The Sony 16 megapixel CMOS sensor is probably the most “sold” sensor of the DSLR and Mirrorless market. Ricoh, Nikon, Sony and now even the new Pentax K30 (Click here) uses it! Will be nice to see the comparison between that camera and our nee Sony A57. Anyway, I also wanted to focus on your attention on the complete new design of the new Pentax DSLR. You really don’t see often something like this. I don’t know if that is something Sony should do too! You like it?
P.S.: Out friend Jason from SonyAlphaLab (Click here) finalized the A57 review!
Luminous Landscape (Click here) posted a very well written article about the NEX-7 video button issue. As you know it’s very easy to press the video button which is placed on the grip. And many here and on other websites asked Sony to release a firmware upgrade which could allow to disable or lock this button. After nine months there is still no answer from Sony and I 100% agree with Mark Dubovoy when he writes that this is “Unacceptable because when I spend my hard earned dollars on a product and the product has an obvious flaw that can probably be easily fixed by a simple firmware update, I feel that the company owes it to their customers to provide a fix as soon as possible.”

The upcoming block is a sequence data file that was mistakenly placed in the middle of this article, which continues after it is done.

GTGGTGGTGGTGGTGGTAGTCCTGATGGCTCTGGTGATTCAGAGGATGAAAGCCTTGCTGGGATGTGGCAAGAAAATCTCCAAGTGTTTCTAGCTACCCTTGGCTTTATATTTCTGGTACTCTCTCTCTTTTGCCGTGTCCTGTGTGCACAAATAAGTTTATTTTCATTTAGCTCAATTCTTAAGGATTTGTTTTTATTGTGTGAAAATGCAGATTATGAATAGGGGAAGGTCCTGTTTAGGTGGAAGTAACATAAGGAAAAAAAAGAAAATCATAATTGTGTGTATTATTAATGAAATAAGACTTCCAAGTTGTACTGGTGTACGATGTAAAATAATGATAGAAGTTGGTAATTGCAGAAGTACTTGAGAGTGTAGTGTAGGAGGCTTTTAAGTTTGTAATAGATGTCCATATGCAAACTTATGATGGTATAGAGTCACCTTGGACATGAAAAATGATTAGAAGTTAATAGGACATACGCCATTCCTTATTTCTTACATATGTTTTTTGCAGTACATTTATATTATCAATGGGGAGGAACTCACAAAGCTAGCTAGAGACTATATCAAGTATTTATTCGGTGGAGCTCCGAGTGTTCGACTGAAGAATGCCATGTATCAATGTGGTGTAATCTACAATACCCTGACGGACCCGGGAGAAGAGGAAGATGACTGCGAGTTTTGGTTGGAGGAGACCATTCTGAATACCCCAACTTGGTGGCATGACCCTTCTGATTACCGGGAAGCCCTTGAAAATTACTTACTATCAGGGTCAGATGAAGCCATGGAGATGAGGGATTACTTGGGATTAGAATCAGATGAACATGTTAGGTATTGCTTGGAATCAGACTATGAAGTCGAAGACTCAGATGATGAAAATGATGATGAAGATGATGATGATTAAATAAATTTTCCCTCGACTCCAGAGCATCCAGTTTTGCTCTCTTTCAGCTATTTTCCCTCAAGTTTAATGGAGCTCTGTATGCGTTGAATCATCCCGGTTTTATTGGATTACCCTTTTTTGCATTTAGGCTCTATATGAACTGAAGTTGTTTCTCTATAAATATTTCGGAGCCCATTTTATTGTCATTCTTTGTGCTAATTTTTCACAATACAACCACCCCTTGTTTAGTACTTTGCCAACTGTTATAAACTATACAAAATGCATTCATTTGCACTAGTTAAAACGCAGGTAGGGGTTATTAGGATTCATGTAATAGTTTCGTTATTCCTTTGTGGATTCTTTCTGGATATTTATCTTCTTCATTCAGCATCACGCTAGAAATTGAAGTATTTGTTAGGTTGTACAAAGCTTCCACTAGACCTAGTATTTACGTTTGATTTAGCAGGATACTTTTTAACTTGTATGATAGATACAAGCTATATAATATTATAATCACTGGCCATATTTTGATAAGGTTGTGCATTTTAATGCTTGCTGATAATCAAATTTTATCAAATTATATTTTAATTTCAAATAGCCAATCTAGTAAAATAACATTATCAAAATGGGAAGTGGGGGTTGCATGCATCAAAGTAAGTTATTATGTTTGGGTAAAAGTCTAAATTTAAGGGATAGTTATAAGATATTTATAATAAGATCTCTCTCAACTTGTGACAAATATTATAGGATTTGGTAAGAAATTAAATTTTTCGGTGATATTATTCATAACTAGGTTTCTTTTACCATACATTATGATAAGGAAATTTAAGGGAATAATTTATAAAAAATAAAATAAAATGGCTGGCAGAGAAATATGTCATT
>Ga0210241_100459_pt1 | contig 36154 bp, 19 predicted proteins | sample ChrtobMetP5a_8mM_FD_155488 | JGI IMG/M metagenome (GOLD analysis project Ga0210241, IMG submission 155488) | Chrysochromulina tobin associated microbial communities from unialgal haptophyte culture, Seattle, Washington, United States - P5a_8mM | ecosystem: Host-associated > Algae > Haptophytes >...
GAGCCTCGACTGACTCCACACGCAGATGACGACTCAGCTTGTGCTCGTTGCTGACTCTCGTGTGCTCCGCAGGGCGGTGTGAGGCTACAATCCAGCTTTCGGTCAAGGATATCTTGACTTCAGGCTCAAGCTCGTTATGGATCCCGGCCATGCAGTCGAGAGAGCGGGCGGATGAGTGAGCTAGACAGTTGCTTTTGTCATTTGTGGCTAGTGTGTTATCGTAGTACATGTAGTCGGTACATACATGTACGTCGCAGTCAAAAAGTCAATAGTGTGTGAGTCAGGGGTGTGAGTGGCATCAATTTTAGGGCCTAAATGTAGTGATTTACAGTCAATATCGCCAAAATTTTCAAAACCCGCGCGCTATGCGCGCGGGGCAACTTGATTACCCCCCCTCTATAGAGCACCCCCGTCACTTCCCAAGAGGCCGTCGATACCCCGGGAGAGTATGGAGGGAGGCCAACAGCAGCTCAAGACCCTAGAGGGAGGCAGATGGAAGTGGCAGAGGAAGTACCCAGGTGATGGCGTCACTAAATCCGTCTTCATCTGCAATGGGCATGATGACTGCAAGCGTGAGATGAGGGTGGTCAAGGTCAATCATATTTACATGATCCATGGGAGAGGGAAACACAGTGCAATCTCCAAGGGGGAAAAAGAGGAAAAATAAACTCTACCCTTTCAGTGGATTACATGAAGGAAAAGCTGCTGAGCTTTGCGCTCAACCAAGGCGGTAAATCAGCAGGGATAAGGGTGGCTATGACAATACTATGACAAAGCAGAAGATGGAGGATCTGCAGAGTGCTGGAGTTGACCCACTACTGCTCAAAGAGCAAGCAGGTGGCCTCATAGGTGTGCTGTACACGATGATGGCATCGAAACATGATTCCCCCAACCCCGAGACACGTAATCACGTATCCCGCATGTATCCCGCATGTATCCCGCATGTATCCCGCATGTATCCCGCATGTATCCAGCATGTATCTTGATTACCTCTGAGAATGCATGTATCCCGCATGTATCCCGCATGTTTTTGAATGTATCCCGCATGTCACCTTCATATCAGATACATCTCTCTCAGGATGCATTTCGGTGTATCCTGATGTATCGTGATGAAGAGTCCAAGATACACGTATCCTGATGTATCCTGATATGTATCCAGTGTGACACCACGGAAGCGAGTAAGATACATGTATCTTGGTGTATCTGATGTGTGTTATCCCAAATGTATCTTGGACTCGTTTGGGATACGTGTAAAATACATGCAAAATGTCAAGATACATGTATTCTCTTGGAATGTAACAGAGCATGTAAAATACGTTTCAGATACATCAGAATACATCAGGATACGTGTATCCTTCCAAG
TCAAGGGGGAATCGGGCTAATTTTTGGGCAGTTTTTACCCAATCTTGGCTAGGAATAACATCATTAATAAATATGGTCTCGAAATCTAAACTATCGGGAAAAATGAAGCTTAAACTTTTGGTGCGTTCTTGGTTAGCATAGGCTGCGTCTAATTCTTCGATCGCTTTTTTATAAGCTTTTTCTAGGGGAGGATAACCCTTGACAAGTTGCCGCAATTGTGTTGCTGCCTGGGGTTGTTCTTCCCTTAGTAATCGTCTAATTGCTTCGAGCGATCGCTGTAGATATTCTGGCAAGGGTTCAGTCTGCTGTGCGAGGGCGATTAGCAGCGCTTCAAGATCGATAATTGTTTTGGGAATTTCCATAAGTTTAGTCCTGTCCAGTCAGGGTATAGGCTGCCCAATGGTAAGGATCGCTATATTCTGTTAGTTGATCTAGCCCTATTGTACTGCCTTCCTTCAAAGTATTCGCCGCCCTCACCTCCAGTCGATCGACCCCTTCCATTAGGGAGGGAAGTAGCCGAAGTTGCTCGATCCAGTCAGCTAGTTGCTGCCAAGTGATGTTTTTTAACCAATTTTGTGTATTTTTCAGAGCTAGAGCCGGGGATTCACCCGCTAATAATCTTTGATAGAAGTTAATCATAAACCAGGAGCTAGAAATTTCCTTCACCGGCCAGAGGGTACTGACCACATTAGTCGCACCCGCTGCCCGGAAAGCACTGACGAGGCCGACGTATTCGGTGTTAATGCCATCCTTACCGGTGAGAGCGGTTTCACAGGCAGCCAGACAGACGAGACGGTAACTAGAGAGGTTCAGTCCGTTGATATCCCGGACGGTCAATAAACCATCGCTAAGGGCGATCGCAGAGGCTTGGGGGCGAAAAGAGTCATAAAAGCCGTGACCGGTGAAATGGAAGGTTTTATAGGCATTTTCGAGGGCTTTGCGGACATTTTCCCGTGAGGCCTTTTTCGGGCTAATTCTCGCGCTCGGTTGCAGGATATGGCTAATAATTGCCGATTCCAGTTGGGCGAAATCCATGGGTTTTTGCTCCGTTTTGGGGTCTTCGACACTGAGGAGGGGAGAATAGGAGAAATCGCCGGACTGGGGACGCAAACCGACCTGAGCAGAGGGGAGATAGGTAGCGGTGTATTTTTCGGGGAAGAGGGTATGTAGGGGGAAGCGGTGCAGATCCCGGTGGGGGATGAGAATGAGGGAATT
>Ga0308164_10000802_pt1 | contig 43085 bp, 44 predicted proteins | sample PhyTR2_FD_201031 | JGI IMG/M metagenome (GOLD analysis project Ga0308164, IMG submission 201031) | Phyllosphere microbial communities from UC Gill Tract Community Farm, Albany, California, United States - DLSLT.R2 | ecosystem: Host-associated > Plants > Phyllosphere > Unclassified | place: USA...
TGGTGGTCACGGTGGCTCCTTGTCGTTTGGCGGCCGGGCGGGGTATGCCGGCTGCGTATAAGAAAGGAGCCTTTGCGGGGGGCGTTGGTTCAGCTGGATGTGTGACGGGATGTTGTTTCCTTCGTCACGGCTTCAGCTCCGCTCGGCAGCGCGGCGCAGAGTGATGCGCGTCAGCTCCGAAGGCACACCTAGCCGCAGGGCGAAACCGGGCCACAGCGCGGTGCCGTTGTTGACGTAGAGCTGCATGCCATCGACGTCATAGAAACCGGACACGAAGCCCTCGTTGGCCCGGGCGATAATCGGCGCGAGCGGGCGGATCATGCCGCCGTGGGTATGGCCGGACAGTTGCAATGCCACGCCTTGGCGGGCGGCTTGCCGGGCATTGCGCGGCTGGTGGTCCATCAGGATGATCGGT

Marc now reports that he has found a “redneck” solution that makes uses of a rubber grommet mounted around the video button.
Michale Reichmann goes further in his Sony critic by pointing two more big issues we NEX-7 owners have to deal with:
“There is one other aspect to this issue that was also apparent since day one, and has been known to cause cardiac arrest among NEX-7 owners. This problem is that the NEX-7 inexplicably maintains two separate directory structures for its video and stills files. So, when you first discover that you have shot 20 minutes of the inside of your camera bag, and you delete the offending video to clear room on the card, the camera displays – DELETING IMAGES. Note the plural!? Even if you are just deleting one video file, or one still image, it says IMAGES. Heart attack number one.
Heart attack number two is that after you delete the offending video file and then press PLAY the screen displays NO IMAGES, even if you have shot hundreds of raws or JPGs on the same card. The reason for this is that there are separate directories for the two types of files. The simple solution is to shoot a quick still, and now the stills directory of files becomes available. There is also a convoluted way through the menus, but life is too short to delve into Sony menu land unless one really has to.”
I know Sony is working on the release of the NEX-7 firmware update. Let’s hope Sony has already implemented the fix for the here mentioned issues! They really can’t afford to lack of support for the probably most sold Sony camera ever. The camera is on top of all sales ranking at Amazon US (Click here), Amazon UK (Click here), Amazon DE (Click here) and Amazon FR (Click here). Is Sony going to listen to all of these great amount of customers?